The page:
نتیجه گیری انگلیسی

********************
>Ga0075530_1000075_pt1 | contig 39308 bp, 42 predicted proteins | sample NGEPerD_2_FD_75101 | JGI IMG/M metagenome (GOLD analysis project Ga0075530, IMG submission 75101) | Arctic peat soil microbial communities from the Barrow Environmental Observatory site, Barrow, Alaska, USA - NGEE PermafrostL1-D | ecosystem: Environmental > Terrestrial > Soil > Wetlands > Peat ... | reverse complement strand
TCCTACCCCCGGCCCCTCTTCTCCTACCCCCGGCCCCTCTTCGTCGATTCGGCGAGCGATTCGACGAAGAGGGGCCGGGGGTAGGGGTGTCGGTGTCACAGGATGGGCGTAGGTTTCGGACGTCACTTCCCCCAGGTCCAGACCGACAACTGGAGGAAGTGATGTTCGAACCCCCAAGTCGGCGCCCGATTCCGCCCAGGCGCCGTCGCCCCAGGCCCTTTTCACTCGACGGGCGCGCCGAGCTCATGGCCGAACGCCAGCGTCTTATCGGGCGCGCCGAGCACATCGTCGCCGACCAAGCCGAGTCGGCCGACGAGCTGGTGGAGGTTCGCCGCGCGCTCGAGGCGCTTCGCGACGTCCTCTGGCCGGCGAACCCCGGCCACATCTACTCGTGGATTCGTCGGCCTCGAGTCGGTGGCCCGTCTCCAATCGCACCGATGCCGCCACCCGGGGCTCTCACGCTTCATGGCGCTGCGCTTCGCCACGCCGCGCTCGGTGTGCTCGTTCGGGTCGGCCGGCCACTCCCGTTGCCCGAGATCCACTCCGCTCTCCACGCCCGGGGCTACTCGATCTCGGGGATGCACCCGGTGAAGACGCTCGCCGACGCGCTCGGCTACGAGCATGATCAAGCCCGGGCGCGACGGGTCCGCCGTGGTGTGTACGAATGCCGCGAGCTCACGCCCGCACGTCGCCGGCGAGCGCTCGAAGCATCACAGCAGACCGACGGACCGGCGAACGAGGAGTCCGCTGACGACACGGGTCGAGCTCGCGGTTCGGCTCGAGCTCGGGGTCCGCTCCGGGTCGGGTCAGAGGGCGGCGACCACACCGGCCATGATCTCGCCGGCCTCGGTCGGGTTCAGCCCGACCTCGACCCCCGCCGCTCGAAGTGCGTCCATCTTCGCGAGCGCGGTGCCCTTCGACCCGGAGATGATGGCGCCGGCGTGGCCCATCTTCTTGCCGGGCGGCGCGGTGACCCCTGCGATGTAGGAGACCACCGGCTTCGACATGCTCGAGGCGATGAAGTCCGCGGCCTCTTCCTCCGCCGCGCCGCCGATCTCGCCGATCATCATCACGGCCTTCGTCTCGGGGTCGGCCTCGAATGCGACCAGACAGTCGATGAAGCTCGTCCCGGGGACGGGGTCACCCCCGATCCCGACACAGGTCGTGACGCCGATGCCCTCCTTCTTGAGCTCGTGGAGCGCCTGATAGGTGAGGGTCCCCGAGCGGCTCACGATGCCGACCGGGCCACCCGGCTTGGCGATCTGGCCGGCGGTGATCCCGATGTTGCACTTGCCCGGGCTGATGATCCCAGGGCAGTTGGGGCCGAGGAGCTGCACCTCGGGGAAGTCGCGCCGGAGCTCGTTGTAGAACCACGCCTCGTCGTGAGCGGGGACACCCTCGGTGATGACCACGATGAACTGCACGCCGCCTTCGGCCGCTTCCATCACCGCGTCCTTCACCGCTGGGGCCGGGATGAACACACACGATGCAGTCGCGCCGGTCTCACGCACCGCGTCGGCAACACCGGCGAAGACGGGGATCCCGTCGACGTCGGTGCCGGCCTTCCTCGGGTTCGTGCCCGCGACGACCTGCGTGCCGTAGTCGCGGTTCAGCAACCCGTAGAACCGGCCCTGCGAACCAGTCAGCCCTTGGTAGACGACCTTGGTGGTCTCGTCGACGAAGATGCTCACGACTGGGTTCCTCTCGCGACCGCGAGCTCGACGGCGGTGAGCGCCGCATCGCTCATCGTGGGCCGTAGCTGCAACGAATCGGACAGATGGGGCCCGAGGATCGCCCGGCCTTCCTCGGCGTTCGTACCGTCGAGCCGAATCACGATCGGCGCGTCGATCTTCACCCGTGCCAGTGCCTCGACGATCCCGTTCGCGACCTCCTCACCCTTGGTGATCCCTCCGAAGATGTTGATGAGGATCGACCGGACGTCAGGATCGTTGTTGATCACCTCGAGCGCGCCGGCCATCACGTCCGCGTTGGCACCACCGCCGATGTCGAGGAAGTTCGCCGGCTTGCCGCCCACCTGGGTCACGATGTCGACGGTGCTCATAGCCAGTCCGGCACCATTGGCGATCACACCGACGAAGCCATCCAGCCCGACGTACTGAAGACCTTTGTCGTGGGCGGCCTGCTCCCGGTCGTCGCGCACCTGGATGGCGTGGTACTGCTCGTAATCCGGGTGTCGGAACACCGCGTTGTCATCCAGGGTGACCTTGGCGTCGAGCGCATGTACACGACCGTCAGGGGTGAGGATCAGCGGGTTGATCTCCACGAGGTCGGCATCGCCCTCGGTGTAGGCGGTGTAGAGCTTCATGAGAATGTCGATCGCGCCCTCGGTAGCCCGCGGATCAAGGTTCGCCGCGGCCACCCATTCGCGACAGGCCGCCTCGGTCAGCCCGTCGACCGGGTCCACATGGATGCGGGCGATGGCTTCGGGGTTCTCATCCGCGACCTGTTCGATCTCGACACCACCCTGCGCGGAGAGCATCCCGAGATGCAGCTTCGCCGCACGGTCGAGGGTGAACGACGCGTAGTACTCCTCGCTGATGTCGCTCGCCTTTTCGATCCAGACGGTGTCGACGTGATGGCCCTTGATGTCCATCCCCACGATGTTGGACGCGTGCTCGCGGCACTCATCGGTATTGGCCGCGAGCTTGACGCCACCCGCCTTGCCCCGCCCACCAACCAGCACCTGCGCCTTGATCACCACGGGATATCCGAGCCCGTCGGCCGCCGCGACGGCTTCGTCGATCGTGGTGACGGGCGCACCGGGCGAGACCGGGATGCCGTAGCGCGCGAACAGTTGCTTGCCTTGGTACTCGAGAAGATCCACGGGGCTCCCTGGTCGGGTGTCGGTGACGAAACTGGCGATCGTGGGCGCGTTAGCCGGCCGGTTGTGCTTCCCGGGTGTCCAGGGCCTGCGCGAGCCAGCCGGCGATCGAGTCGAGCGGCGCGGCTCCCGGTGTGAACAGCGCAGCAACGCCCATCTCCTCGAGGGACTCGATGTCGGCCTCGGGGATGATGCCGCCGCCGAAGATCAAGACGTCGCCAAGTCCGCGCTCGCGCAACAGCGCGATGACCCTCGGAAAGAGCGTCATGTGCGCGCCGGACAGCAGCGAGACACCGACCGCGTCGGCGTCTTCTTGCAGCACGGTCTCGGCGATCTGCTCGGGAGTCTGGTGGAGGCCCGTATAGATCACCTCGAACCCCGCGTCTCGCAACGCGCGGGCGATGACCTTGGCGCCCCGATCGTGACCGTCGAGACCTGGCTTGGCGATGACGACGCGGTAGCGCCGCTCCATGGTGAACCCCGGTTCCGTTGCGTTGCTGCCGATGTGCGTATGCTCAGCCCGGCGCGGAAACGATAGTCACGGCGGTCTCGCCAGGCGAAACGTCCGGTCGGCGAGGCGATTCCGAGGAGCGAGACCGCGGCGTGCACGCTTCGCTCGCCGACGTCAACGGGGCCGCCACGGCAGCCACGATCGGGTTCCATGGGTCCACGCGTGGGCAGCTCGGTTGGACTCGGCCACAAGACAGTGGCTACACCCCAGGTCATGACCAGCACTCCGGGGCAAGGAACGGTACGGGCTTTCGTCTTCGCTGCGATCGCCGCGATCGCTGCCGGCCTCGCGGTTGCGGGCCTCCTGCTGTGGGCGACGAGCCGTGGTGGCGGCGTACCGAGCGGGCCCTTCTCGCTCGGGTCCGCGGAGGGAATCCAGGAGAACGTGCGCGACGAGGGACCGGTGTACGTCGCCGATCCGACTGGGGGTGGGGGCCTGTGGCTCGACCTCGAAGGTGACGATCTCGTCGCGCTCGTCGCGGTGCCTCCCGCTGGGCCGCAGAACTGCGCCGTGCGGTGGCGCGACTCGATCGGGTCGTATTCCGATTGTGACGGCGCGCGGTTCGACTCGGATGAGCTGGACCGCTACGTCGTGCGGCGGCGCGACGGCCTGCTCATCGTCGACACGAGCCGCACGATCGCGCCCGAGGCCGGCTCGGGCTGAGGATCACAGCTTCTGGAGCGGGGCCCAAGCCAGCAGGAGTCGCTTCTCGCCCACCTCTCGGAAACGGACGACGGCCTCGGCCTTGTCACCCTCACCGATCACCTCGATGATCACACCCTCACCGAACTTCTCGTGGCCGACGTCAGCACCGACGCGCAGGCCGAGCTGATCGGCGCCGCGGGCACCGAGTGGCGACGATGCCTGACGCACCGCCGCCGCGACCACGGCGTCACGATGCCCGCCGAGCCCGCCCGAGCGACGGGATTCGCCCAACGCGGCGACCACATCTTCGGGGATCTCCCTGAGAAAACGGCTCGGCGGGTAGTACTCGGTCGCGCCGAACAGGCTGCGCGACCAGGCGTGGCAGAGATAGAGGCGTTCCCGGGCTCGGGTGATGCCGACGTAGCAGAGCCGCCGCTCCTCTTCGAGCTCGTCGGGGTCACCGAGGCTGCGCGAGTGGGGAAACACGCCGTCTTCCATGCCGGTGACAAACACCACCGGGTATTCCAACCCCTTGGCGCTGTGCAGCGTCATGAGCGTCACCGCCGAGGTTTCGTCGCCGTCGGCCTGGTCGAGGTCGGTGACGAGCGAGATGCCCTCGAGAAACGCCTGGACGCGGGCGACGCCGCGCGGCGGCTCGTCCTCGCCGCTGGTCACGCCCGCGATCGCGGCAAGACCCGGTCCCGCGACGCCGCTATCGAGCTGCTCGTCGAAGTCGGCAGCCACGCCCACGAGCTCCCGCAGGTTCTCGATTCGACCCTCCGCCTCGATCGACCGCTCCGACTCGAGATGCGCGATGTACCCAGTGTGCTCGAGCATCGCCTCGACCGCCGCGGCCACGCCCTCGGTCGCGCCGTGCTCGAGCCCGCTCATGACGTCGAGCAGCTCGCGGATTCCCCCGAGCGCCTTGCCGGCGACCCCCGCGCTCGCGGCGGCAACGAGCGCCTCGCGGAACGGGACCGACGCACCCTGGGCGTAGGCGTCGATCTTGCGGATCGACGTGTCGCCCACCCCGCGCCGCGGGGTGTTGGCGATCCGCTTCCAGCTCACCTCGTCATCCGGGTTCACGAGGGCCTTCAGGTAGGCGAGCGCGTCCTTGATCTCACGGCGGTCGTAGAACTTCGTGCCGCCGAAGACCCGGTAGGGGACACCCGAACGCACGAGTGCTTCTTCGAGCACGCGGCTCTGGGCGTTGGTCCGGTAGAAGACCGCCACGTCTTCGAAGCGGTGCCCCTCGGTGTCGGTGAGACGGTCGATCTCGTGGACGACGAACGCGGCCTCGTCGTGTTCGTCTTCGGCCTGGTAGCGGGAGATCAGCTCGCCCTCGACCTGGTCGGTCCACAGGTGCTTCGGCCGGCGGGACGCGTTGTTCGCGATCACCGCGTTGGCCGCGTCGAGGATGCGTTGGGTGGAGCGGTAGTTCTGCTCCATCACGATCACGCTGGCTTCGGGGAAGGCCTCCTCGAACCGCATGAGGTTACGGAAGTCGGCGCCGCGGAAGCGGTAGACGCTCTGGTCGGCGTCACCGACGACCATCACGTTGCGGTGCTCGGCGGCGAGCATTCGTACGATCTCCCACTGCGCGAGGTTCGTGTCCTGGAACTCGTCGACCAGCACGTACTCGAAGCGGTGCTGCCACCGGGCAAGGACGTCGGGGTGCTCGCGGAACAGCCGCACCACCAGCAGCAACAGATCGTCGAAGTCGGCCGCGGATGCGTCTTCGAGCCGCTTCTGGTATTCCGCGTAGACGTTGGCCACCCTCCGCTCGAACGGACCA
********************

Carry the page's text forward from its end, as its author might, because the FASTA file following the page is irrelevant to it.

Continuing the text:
Complementarities between AMT and engineering management practices are diverse. Each industry has different complements between AMT and quality control practices, planning practices and design practices whether we consider productivity growth or profit growth in the objective function. We find that for both complements and substitutes, planning practices and quality control practices feature prominently for profit and productivity. For instance, planning practices are complementary with communications technologies, design practices and production design technologies. Quality control practices are complementary with design practices, inspection and storage technologies, planning practices, and robotics technologies. For growth in profit, we further find that design practices and production design technologies feature prominently in terms of complements and substitutes. Our first hypothesis was not supported — that complementarities between AMT will be the same for all plant sizes and that complementarities between engineering management practices and AMT will differ for each plant size. There was no pairing of variables that was complements or substitutes across all plant sizes. This means that senior managers cannot simply copy what larger organizations are investing in if they want a good AMT-organizational fit. In many cases, what is a positive interaction for medium plants is a negative interaction for small plants. We found support for Hypothesis 2; that complementarities between AMT and engineering management practices will differ by industry. This brings forward concerns about previous research that was not conducted at the industry level. Given the large differences in the results found in each industry, analysis that combines multiple industries together in order to obtain a large enough sample is at serious risk for confounding the results. There is no global implementation strategy that can be used to ensure AMT-organizational fit and senior managers should be wary of technology representatives who provide success stories from outside their industry. Hypotheses Hypothesis 3 and Hypothesis 3a had only partial support. These mixed results demonstrate the complexity of making appropriate AMT investment decisions. The importance and interaction between specific types of engineering management practices and AMT differ both by industry and plant size. There is no standard that can be set for optimal implementations across multiple industries based on existing classifications. This means that any government policy to support increased investment in manufacturing technologies needs to be flexible enough to allow firms in each industry to select the specific type of AMT that will best fit within their industry strategic needs as well as their existing engineering management practices. One limitation of the research is sample size. While on the surface 2191 plants may seem large, the independent variables were reduced to seven while the comparisons were reduced to four variables at a time (due to the exponential increase in the number of states). Again, because of small sample size we aggregated 3-digit SIC codes to 2-digits. Finally, the small sample size left us with a number of empty states. Consequently, the complementarity restrictions for those states were removed to allow the econometric model to find a solution. To address these limitations, a more refined method for determining complementarities is needed that would allow for constrained regression analysis of a larger set of variables. The method might use a nested or recursive model where results from one stage would help determine the factors for the next stage of the analysis, thus grouping all complementary variables together. The challenge will be to create a method that still allows for comparison of results between industries and/or size classes because as demonstrated the results will be quite different. Future research could try to determine the magnitude of the complementarity effect. This would enable managers more detailed information to help them select between pairs when an investment is complementary to two others which happen to be substitutes. Although this study does provide some insight into the complementarities and substitutes that exist between AMT and business practices, there is currently no way in which to measure the strength or importance of the complementarity or substitute effect. This is very important information as in many cases there does not exist complete complementarities or substitutes between three or more elements. If we could measure the strength of a complementarity then managers would be able to analyze the trade-off of a potential substitute versus two potential complements for a three element comparison. In some cases, the substitute may be so strong it would not make sense to engage in all three practices. In others, the substitute might be very small making it insignificant when compared to the gains made by the complementarity effects. This is an area which requires future research in both the theoretical calculation modeling as well as empirical analysis of the calculations for application to various industries and technologies. Given the importance of identifying the appropriate technology-organizational fit in order to obtain maximal value from technology investments, further research is needed into the specific organizational elements which impact technology implementations. This should not be limited to the manufacturing sector but should also consider technology enhanced services, as well as government and health care organizations where improved integration of technology can result in improved product offerings and significant operational savings. This research should aid in reducing the number of failed technology implementations and improve the value proposition for technology investment. The results from this study also demonstrate the need for future research into the effect of different technology implementation pathways for the development of complementarities between forms of AMT. Questions remain about whether the order of implementation of the various AMT has an effect on the strength of the complementarity or substitute findings. By better understanding what leads to the development of complementarities, this will help managers determine optimal implementation pathways for projects as well as provide important insight that can be applied to new and emerging technologies.